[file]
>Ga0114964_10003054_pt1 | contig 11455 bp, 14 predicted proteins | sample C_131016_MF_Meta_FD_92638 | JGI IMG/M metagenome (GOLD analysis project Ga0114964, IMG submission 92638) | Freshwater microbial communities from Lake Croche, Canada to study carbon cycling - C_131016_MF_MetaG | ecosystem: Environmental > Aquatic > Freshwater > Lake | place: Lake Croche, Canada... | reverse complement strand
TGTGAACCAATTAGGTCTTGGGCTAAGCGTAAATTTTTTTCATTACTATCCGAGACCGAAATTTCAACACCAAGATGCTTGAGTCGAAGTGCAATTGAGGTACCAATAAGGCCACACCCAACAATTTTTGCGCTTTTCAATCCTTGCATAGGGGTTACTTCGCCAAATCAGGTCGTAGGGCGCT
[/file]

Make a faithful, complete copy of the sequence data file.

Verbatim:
>Ga0114964_10003054_pt1 | contig 11455 bp, 14 predicted proteins | sample C_131016_MF_Meta_FD_92638 | JGI IMG/M metagenome (GOLD analysis project Ga0114964, IMG submission 92638) | Freshwater microbial communities from Lake Croche, Canada to study carbon cycling - C_131016_MF_MetaG | ecosystem: Environmental > Aquatic > Freshwater > Lake | place: Lake Croche, Canada... | reverse complement strand
TGTGAACCAATTAGGTCTTGGGCTAAGCGTAAATTTTTTTCATTACTATCCGAGACCGAAATTTCAACACCAAGATGCTTGAGTCGAAGTGCAATTGAGGTACCAATAAGGCCACACCCAACAATTTTTGCGCTTTTCAATCCTTGCATAGGGGTTACTTCGCCAAATCAGGTCGTAGGGCGCT